BOSTON Legislation designed to toughen Massachusetts’ response to the state’s ongoing substance abuse troubles was among four bills signed into law by Gov. Deval Patrick on Wednesday.
The flurry of bill signings came after state lawmakers ended their formal session last week. The governor has 10 days to sign or veto bills lawmakers send to his desk. Other measures, including a sweeping overhaul of the state’s gun laws, still await his signature.
The new substance abuse law requires insurers to reimburse patients for addiction treatment from licensed counselors and removes prior-authorization requirements for outpatient substance abuse treatment. Patrick said the changes will improve access to treatment for those struggling with addiction.
The law also requires chief medical examiners to report overdose deaths to the state health department and the U.S. Food and Drug Administration, making it easier for public health agencies to identify ways to reduce the risk of additional overdoses.
“Those battling the effects of addiction should never face barriers to treatment, and this law ensures that the doors of recovery are open,” Patrick said.
In March, Patrick declared a public health emergency in Massachusetts in response to what he called the state’s growing epidemic of heroin overdoses and opioid addiction.
Another bill signed by Patrick on Wednesday is designed to help modernize the operations and financial management of local housing authorities, while also encouraging the authorities to find ways to improve the lives of tenants.
Patrick said the new law increases oversight by strengthening the state Department of Housing and Community Development’s ability to monitor operation of the local housing authorities and to hold them accountable. The new law gives the state agency the power to appoint a chief administrative and financial officer for local housing authorities designated as “chronically poor performing” and to replace executive directors of housing authorities if needed.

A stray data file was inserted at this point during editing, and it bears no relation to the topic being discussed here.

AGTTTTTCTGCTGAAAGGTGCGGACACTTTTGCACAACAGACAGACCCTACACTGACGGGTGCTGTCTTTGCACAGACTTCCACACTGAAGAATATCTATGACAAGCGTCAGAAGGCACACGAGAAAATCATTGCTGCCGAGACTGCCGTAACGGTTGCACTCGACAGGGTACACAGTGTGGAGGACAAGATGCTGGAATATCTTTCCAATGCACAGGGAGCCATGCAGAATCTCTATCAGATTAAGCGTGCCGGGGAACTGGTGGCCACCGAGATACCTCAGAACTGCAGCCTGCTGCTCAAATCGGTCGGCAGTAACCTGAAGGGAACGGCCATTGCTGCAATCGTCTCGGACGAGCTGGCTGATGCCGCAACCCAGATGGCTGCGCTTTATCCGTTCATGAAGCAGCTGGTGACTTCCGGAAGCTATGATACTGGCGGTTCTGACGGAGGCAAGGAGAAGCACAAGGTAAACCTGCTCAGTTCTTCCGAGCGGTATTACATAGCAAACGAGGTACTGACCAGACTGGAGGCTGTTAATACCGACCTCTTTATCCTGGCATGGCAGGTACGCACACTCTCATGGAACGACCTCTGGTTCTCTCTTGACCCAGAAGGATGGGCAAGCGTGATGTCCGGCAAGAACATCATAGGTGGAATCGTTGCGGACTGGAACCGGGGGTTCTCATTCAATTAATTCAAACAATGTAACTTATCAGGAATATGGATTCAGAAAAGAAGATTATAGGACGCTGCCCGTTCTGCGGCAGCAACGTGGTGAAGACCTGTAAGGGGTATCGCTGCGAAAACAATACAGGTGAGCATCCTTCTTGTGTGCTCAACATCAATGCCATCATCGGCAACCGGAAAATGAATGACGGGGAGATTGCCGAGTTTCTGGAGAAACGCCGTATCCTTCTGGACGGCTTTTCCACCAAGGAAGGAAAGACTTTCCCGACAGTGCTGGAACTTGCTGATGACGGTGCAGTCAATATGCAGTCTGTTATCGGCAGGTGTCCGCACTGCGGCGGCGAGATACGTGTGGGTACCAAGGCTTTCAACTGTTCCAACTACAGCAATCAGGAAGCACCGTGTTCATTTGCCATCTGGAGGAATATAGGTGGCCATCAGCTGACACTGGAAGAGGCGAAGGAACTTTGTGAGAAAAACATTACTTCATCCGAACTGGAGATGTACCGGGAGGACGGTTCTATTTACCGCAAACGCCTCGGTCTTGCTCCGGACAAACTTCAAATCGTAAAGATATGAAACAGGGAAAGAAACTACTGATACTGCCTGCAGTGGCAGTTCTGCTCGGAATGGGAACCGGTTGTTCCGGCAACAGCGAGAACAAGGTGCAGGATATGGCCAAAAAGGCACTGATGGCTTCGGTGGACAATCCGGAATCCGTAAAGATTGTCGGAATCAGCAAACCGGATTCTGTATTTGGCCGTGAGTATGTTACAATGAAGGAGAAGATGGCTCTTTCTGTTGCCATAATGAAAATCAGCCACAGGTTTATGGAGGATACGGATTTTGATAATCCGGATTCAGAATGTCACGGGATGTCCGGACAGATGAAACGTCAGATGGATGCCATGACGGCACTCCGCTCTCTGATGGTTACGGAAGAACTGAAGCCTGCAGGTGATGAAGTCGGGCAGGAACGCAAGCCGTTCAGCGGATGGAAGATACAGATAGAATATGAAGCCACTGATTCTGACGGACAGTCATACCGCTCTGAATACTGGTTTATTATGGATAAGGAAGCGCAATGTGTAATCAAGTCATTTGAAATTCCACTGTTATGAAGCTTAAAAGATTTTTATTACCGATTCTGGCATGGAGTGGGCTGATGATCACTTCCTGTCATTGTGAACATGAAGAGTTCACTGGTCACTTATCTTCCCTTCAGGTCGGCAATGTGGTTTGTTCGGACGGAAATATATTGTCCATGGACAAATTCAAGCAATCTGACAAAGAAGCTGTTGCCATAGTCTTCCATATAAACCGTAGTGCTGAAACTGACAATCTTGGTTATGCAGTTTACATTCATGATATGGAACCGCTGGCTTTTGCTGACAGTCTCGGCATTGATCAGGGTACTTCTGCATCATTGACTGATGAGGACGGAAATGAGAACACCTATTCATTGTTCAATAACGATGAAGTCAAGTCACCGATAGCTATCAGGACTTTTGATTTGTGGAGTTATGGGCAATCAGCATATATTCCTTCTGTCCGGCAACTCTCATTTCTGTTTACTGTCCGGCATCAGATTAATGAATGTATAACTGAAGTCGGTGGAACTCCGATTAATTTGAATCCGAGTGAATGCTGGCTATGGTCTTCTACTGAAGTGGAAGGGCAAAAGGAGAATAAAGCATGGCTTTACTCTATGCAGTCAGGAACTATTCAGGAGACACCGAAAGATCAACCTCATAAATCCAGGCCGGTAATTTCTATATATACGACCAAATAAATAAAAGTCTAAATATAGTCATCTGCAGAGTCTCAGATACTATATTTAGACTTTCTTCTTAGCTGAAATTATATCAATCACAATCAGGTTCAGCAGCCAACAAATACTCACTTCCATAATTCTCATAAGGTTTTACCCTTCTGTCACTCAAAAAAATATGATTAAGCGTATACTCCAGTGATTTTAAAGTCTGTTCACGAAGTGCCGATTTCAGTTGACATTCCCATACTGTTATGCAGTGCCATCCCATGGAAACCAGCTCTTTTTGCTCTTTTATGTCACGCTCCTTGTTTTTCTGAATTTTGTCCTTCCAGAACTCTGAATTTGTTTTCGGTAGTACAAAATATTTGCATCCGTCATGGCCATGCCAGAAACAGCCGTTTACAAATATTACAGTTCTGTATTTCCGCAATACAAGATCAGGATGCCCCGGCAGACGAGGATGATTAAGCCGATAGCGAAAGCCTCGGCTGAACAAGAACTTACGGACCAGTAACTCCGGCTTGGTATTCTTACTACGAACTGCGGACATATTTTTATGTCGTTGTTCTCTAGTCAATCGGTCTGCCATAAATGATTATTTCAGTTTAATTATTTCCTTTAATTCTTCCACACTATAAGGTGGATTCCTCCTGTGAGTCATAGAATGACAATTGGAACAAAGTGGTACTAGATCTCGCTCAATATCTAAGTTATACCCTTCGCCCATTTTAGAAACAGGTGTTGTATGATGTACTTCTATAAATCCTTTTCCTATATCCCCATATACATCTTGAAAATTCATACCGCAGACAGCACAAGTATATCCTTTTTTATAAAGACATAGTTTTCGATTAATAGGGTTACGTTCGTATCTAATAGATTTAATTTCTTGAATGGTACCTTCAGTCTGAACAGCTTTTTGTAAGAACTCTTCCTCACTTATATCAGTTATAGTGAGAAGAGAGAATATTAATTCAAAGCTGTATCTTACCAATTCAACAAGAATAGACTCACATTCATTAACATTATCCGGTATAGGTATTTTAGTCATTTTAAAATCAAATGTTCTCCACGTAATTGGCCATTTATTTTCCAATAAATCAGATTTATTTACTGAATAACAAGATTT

Patrick said the goal of the new law is to “hold these housing authorities to the highest standards to better serve our residents.”
Patrick signed two other bills into law.
One is aimed at making what Patrick called “targeted investments” in the state’s technology infrastructure. It authorizes the state to borrow money to bring high-speed Internet to schools and underserved parts of the state, including a $38 million pilot grant program for school connectivity and $50 million for the Massachusetts Broadband Institute to develop what Patrick called “last-mile” solutions that bring broadband connectivity to more homes and businesses in western and central Massachusetts.
The new law also authorizes $200 million in spending for maintenance needs on the state’s public higher education campuses and $450 million to repair and improve state government buildings.
The other bill signed into law streamlines the licensing process for thousands of professional licensees. It eliminates the Board of Registration of Barbers and the Board of Registration of Electrologists, and creates a consolidated Board of Registration of Cosmetology and Barbering. The three boards license more than 88,000 individuals. The law also eliminates the Board of Registration of Radio and Television Technicians.
Patrick signed the bills in his newly refurbished State House office.